What Color is Love?

At the recent Donate Life America Annual Meeting, a donor wife said something profound: “I didn’t say yes to donation because it was the right thing to do. I did it because it was the loving thing to do.” This year’s theme for National Minority Donor Awareness Week is “What Color is Love?” This theme brings the “loving thing to do” to light– giving the gift of life is the loving thing to do and people of every ethnicity can give. Love has no color or ethnicity and neither do our organs, eyes and tissues.

We commemorate National Minority Donor Awareness Week every year August 1-7 because the need is so great. I’ll share the statistics below, but most of all, I want you to know that there are real faces and families behind the disparity in the numbers of people on the transplant waiting lists. For me, a close reminder of this is my former colleague, Clay. I was catching up on Facebook early one morning during the first week of July to read his post announcing he’d received a kidney transplant the day before - after waiting for years for the gift of life. It’s extraordinary that early the next day, he was well enough to announce his transplant to his friends on Facebook and to post regularly about how well his recovery is going. The last time I saw him, he struggled to walk down the hallway at work and had to stop working due to his disability. Now he has a future.That’s the power of a love that is blind to race or ethnicity at work through the miracle of donation and transplantation.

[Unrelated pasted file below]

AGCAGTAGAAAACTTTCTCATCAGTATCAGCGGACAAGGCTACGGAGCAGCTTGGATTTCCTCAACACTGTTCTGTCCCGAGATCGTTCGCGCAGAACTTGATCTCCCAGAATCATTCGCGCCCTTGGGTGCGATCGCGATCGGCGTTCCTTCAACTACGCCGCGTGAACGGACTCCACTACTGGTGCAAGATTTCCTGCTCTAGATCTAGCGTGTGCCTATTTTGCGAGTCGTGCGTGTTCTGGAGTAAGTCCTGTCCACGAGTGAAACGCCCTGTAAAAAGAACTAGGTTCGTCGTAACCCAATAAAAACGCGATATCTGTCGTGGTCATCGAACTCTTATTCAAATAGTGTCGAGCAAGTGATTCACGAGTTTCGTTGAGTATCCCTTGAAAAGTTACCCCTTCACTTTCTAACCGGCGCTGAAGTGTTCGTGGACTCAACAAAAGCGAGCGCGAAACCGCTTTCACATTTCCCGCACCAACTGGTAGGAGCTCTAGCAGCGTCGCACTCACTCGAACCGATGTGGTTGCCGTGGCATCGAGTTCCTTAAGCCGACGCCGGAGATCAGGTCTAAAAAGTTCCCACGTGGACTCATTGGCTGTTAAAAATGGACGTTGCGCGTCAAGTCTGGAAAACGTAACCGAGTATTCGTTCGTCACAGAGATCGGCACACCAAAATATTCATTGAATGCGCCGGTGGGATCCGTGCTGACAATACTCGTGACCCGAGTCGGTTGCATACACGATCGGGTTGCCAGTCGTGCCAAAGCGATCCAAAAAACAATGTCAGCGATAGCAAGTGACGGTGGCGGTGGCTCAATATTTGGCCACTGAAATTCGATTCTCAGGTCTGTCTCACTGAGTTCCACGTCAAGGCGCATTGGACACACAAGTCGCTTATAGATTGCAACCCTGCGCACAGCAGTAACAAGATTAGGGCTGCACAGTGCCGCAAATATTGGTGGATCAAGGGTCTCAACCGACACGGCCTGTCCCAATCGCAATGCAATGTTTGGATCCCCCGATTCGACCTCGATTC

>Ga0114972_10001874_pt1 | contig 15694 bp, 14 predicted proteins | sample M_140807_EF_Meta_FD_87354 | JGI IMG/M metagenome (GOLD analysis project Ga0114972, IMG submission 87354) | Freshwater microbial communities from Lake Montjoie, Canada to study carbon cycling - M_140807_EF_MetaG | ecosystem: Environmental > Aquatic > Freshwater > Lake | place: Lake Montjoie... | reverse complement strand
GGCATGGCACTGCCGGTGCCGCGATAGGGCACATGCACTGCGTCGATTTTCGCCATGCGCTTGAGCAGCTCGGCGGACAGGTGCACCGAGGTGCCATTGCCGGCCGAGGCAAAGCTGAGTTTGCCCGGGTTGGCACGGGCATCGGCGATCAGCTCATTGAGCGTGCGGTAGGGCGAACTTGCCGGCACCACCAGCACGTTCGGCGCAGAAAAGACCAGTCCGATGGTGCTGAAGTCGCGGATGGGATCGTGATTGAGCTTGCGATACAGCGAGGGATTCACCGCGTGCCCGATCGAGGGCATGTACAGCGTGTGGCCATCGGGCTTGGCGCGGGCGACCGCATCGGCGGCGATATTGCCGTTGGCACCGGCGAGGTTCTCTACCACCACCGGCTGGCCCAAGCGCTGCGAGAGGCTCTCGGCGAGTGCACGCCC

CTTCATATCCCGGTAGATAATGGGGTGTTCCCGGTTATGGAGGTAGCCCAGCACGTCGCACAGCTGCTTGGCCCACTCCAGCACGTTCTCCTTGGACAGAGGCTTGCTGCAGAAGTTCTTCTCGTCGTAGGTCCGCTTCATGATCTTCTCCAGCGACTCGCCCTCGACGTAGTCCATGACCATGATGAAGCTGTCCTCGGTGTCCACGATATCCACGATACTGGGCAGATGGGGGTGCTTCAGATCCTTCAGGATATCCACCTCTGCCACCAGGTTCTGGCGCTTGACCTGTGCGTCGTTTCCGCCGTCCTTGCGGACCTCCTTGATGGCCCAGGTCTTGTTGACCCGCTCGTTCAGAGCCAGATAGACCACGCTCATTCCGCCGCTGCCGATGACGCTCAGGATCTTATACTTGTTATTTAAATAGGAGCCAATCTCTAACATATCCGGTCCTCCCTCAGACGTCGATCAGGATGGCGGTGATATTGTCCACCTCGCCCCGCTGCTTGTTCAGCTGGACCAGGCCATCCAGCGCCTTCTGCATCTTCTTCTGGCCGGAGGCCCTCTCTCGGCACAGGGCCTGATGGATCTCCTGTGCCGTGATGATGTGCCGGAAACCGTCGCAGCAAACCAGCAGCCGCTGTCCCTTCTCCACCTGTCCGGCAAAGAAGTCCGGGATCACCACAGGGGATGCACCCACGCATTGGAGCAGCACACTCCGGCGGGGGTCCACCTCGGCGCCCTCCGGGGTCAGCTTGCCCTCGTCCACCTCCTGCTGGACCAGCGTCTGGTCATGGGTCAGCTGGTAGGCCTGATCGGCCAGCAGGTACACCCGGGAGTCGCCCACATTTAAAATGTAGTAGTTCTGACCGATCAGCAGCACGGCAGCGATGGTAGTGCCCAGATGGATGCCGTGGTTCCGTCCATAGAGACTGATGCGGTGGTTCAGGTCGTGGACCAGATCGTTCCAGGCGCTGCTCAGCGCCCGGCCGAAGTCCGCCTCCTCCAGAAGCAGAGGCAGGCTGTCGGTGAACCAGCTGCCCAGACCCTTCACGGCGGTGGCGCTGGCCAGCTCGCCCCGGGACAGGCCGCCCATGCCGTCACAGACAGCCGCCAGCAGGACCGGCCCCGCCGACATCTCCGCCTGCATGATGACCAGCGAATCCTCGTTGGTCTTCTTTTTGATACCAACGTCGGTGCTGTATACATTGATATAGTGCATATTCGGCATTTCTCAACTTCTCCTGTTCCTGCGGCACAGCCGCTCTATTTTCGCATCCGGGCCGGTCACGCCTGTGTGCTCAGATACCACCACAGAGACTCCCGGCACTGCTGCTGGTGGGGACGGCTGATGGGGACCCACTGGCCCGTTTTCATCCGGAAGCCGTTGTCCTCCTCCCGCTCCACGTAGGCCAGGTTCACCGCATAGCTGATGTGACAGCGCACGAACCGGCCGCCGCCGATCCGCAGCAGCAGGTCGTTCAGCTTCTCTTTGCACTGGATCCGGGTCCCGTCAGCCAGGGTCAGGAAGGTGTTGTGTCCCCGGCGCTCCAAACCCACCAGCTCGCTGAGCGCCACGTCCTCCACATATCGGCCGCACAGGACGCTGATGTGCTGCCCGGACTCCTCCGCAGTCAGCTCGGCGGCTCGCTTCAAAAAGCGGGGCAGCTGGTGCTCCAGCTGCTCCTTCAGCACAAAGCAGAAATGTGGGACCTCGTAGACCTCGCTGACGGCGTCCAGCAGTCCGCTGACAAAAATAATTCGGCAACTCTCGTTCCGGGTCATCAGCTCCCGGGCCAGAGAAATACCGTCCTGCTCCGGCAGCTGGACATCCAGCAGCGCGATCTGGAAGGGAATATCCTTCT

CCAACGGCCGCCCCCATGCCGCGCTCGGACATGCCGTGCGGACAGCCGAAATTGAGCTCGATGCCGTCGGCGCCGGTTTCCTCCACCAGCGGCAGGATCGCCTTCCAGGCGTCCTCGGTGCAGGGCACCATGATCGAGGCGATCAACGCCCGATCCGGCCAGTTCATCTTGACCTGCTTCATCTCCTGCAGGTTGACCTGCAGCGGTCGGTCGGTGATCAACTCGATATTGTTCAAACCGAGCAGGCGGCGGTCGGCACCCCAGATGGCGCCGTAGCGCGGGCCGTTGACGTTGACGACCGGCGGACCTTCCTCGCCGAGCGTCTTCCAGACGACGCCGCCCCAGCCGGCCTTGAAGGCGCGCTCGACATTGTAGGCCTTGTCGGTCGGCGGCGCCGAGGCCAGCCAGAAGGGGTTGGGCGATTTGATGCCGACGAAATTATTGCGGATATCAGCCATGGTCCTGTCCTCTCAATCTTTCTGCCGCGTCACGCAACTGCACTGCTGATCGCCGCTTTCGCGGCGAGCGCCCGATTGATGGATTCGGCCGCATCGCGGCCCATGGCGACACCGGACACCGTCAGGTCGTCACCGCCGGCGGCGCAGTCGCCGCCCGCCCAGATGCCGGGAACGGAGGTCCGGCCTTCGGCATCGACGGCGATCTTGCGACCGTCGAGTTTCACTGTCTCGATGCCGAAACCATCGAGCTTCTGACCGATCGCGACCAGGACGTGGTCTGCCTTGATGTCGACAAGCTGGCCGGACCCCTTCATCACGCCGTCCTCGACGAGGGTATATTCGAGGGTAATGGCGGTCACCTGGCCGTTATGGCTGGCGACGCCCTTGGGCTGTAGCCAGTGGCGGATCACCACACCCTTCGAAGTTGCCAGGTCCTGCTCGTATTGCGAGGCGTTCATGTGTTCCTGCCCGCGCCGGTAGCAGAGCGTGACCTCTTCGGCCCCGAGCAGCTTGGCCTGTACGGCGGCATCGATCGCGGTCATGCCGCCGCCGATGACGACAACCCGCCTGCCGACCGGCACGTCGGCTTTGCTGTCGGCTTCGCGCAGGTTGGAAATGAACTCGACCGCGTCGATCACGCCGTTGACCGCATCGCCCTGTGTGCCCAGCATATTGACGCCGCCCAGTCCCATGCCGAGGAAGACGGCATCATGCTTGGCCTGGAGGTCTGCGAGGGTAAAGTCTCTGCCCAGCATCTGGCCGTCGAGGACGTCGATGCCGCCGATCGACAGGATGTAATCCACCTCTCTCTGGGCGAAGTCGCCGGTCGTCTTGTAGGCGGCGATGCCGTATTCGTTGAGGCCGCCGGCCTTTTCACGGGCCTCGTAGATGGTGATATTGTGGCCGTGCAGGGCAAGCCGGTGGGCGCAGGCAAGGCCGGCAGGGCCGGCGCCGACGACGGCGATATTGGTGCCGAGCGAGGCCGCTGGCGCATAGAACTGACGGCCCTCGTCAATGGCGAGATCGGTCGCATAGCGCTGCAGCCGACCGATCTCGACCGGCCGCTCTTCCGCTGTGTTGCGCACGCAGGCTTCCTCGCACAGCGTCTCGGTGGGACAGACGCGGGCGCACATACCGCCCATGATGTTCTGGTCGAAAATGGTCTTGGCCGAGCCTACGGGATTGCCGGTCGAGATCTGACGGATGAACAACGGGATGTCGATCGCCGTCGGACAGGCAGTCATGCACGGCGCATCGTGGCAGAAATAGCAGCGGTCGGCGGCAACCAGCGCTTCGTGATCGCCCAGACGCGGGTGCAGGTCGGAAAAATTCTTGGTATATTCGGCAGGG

Yet the numbers are daunting. African-Americans are four times more likely than Caucasians to be on dialysis because of kidney failure, which must often be treated by kidney transplantation. Diabetes, a leading cause of kidney failure in the US, is estimated to be four to six times more common in Latinos/Hispanic-Americans.17% of all patients awaiting organ transplants in the United States are of Latino heritage.

Meanwhile, last year there were 11,309 transplants performed for ethnic minorities. Today there are 72,387 minorities waiting for a life-saving transplant. While organs are regularly matched and transplanted across racial lines, transplant success rates increase when organs are matched between members of the same ethnic and racial group, so there is a great need for more minorities to register as donors. Minority donors can help us close that gap.

Help us to raise awareness to inspire more to register as organ, eye and tissue donors this week so that more people like my friend Clay can benefit from the loving gift of life!

 

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